The L. amazonensis promastigotes growth curve in the presence or absence of EE is shown in Figure 2. On the 5th day of culture the promastigotes treated with the EE (25 µg mL-1 and 50 µg mL-1) showed a decrease in the parasite growth around 80% and 93%, respectively, compared with control or control treated with ethanol (Figure 2). The estimated IC50 of EE for L. amazonensis promastigotes was 24.8 µg mL-1.

 

 

Phytochemical studies carried out with some species of the genus Combretum indicated the presence of many classes of constituents, including triterpenes, flavonoids, lignans, non-protein amino acids, among others.29,37,38 McGaw et al.16 using extracts of 20 species of Combretum, have shown that some of these, such as C. apiculatum, C. imberbe and C. molle, present antiinflammatory activity; others, such as C. hereroense and C. paniculatum have antihelmint and antischistosoma activity, respectively. C. molle also has activity against Trypanosoma brucei rhodesiense and Plasmodium falciparum.39 Other Combretum species are capable of causing damages to the DNA of bacteria, such as C. apiculatum, C. mossambicense and C. hereroense. C. fragrans, C. padoides and C. erythrophyllum have antimicrobial activity against Gram-positive and Gram-negative bacteria21,40,41 and C. micranthum have antiviral activity against herpes simplex virus types 1 and 2.42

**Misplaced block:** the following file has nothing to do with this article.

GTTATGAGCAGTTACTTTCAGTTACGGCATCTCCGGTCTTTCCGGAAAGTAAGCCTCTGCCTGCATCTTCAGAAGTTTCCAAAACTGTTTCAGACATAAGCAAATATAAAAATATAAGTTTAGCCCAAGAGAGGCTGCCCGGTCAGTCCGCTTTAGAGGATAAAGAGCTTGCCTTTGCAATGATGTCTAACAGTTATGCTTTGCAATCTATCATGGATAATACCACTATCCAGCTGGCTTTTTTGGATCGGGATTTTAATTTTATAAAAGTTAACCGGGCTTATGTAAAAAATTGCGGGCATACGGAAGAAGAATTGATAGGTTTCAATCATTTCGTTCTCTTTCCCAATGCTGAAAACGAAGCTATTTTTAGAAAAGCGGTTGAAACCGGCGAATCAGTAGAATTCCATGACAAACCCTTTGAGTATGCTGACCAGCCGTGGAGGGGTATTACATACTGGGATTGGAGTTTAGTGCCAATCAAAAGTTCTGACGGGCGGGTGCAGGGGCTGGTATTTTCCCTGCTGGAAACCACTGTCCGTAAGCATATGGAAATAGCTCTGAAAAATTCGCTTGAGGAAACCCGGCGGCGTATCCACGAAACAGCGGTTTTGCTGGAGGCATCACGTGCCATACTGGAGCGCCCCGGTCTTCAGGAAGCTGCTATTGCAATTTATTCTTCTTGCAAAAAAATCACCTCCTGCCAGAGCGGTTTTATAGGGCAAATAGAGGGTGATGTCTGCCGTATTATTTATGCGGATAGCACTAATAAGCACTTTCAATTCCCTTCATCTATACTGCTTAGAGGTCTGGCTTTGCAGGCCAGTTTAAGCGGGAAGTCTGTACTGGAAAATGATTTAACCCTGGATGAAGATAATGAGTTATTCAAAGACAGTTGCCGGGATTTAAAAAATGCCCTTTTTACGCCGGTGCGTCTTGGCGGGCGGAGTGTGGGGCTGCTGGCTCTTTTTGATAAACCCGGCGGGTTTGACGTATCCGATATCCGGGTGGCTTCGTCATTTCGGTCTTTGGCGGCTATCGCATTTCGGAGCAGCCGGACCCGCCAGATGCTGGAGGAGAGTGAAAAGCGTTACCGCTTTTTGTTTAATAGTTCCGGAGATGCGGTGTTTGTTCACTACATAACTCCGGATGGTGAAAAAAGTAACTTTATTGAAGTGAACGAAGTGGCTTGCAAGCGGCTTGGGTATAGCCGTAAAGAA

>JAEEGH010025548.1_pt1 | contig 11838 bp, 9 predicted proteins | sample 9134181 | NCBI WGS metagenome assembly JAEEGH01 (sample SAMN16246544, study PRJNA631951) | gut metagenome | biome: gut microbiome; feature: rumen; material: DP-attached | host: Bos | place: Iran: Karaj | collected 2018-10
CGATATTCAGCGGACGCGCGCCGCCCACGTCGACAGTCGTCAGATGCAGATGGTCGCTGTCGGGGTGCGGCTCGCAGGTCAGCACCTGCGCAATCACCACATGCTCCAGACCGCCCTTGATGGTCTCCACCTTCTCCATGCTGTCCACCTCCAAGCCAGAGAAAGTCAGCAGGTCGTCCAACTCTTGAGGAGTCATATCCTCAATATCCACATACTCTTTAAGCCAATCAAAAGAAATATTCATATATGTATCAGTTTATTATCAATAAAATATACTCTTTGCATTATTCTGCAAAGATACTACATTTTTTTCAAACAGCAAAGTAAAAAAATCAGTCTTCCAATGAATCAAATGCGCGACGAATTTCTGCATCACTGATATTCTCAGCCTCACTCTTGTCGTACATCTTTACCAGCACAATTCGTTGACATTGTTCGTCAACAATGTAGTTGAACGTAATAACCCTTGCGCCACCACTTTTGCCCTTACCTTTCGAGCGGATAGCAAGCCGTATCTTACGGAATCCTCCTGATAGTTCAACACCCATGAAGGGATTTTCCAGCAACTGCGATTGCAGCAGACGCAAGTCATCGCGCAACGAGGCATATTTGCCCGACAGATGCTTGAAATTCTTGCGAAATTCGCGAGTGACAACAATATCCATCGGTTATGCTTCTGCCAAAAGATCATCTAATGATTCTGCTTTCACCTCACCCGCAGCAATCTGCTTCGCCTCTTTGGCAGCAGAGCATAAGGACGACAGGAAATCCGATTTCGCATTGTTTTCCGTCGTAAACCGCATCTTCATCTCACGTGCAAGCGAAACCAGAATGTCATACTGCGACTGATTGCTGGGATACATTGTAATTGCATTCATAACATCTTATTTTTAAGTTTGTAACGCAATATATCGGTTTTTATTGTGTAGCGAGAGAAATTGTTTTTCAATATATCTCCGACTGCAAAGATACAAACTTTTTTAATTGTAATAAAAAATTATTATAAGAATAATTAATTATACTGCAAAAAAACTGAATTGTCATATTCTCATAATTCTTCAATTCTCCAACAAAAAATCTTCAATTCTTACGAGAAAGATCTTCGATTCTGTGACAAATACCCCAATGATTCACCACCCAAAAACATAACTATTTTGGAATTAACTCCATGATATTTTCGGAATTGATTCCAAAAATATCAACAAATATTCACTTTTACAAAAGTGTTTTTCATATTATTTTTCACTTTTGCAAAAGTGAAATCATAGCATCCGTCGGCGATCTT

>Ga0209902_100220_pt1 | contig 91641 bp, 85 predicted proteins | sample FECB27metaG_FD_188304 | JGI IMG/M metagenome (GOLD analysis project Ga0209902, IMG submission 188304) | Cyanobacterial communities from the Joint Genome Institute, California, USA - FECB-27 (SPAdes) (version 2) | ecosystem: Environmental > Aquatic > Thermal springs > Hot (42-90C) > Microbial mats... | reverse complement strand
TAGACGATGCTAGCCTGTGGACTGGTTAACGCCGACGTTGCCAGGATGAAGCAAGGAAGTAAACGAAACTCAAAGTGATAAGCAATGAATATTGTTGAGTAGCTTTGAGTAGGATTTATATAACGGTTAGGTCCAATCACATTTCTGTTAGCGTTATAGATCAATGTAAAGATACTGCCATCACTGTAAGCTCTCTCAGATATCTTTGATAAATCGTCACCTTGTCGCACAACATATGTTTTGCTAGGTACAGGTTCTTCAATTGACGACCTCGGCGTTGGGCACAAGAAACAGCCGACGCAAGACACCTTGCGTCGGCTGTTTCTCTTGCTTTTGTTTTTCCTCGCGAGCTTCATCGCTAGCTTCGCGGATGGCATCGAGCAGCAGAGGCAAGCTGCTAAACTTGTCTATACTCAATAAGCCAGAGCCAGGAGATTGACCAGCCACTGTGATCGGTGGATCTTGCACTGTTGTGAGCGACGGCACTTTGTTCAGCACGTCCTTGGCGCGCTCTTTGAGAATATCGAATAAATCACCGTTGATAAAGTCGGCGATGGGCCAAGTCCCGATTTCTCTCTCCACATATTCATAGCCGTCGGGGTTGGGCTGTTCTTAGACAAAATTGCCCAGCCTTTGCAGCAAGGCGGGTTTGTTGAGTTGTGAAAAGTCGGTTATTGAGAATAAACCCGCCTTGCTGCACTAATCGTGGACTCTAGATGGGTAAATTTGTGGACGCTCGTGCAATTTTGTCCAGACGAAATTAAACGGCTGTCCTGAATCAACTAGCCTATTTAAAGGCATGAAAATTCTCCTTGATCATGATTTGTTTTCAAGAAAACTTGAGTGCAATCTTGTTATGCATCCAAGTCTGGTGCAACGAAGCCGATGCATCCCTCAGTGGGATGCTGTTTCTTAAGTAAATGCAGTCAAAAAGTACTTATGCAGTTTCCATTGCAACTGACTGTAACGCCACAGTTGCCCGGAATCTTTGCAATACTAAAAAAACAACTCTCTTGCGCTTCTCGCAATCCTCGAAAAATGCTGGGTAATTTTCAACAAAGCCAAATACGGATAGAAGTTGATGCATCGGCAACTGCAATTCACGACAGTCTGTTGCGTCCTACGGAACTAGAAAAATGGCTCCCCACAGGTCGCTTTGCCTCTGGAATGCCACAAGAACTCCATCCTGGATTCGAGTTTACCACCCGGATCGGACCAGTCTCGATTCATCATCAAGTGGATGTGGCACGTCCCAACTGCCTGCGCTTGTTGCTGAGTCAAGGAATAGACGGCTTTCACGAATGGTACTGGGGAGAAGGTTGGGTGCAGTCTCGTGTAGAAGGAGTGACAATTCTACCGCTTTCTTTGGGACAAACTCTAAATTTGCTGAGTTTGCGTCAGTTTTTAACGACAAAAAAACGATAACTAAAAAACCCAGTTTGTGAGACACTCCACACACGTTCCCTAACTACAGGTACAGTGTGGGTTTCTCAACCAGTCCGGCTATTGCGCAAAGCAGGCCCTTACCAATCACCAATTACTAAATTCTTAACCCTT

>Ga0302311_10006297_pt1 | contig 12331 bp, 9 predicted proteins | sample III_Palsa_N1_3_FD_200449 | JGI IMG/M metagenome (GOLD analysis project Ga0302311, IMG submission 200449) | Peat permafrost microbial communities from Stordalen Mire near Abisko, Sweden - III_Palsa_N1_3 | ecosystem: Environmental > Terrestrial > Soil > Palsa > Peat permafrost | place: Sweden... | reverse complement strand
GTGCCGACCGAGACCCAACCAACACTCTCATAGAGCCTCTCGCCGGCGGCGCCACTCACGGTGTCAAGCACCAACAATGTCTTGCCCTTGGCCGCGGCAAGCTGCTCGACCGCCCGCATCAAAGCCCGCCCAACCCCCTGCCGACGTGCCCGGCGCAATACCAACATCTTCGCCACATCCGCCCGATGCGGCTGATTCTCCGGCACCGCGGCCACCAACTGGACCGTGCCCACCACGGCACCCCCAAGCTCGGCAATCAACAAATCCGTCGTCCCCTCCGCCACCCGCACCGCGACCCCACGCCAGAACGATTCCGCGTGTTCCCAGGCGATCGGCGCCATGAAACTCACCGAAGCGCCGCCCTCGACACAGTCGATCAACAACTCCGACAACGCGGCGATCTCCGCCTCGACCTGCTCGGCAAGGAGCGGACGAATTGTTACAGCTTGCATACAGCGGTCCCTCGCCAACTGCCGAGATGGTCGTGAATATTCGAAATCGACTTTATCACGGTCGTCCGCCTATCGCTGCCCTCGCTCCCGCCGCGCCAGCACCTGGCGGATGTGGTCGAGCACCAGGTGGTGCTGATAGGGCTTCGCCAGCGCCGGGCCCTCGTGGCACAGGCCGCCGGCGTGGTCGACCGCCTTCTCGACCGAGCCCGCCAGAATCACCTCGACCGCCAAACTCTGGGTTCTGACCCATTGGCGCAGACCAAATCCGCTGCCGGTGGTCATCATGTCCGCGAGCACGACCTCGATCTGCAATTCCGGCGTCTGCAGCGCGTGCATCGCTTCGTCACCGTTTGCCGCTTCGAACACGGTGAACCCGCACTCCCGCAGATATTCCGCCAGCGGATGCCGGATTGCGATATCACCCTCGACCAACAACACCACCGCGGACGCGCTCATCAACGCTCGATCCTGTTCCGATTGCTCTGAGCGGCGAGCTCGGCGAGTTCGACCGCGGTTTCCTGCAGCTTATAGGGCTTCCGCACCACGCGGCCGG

In order to investigate the role of 3β,6β,16β-trihydroxylup-20(29)-ene (1), a lupane triterpene isolated from fruits of C. leprosum, we examined the effect of this compound in the L. amazonensis promastigotes growth. Various concentrations of this compound were used and the number of viable cells was scored every 24 h for up to 5 days. As shown in Figure 3A, after three days of culture, 5 µg mL-1 of compound 1 inhibited cell growth. The number of promastigotes reduced at least 80% at the fifth day of culture if compared to both controls; the one untreated and the other treated with ethanol. The estimated IC50 of 1 for L. amazonensis promastigotes was 3.3 µg mL-1 (F = 1889.8; P < 0.001). This compound has a potent effect of inhibiting the promastigote growth. The others concentrations (2 and 1 mg mL-1) inhibited the parasite growth in 27% and 9% respectively, if compared to untreated control or ethanol-treated control (Figure 3A).